Last night I went to hear Rose Solari read at Riverby Books. I like her work, and I particularly like her reading style--clear voice, engaging intros, and never going over time. She read a Dionysus poem I enjoyed, and later found in the Innisfree Poetry Journal:
Dionysus would slap you silly
if he could see you now--sniffing
and twirling and sipping and, dear god,
spitting it out. What mortal arrogance,
the mess you've made of his gift. Now,
let's start over. Throw back your head
and drain this puny glass with one loud gulp.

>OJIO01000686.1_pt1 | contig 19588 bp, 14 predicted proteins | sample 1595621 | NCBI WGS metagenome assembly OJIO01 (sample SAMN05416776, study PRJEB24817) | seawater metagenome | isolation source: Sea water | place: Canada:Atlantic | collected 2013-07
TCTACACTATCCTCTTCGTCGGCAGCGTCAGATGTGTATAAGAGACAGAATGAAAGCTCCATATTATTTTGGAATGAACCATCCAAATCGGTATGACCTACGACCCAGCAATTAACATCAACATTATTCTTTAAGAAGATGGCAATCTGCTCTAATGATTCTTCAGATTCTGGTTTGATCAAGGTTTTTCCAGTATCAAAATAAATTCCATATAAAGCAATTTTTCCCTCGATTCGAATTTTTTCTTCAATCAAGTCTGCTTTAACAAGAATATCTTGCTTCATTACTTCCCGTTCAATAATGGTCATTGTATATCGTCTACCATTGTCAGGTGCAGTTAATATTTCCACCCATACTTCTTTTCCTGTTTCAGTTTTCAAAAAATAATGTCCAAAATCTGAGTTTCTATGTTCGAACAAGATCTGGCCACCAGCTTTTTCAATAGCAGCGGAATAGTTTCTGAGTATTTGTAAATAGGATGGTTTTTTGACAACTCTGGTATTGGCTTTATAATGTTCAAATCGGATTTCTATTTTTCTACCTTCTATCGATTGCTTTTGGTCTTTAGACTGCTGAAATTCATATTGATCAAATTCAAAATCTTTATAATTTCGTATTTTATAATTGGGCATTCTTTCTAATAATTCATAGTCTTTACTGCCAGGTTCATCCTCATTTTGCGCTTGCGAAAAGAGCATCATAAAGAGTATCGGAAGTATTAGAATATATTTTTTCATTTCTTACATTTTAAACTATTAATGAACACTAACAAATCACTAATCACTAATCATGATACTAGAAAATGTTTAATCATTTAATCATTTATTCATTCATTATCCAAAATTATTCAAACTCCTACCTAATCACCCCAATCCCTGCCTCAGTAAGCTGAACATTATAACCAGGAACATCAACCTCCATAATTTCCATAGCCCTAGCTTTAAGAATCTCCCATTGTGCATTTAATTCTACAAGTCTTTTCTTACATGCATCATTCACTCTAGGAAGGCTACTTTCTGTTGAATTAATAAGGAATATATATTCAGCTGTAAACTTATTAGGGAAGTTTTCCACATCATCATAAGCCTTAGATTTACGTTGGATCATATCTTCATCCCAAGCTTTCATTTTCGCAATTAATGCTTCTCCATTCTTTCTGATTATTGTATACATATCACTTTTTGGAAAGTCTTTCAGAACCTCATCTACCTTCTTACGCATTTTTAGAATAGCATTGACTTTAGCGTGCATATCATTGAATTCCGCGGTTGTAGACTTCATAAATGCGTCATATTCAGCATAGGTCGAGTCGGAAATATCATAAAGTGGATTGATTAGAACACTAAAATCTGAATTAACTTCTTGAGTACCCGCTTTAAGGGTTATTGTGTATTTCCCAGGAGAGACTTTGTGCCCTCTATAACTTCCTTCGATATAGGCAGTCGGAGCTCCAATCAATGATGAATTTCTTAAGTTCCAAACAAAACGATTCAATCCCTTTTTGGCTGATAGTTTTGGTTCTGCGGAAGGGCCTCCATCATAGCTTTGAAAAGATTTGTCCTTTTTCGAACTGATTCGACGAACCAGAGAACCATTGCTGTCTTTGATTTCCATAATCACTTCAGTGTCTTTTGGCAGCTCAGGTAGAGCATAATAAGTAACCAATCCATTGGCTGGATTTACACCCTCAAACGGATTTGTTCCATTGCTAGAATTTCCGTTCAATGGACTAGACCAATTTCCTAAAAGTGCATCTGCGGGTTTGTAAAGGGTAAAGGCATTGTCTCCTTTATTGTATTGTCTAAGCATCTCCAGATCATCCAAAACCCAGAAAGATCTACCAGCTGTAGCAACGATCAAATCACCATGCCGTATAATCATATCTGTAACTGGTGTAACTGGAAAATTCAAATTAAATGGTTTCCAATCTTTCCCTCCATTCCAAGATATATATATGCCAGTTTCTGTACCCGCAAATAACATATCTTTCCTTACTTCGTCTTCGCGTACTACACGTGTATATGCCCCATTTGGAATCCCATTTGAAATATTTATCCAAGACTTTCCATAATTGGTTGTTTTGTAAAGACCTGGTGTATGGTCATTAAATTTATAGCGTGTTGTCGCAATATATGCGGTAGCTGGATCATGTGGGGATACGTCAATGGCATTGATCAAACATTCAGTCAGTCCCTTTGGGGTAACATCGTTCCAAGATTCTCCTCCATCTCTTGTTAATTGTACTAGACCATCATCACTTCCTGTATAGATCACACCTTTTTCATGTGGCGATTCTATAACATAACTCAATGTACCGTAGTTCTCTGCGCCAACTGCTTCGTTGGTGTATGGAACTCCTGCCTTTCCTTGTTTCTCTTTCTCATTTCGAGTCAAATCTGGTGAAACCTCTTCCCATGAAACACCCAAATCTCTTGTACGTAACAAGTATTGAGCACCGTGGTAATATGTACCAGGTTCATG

Then send--no, roar--for a cup carved
out of animal horn, deep enough that
when you reach the bottom, you'll see
two horns, two hands, two mouths. Then
you'll be worthy to grab the woman
on your left--who feels, as you do, now,
the rush of sweet blood to the brain and to
the thighs--and put your grape-stained mouth
to hers. We are, all of us, nothing more
than empty vessels that the god can fill
with his heart-made, heart-poured wine. Drink,
you fool, and love. Become divine.
I just had word that my title poem from the book, "Theories of Falling," will appear in the Winter issue of the incomparable journal Barrow Street. Hooray! They also took "August," which is on the last page. Funny how those orphan poems nag at you--I'm very grateful they found a good home at last.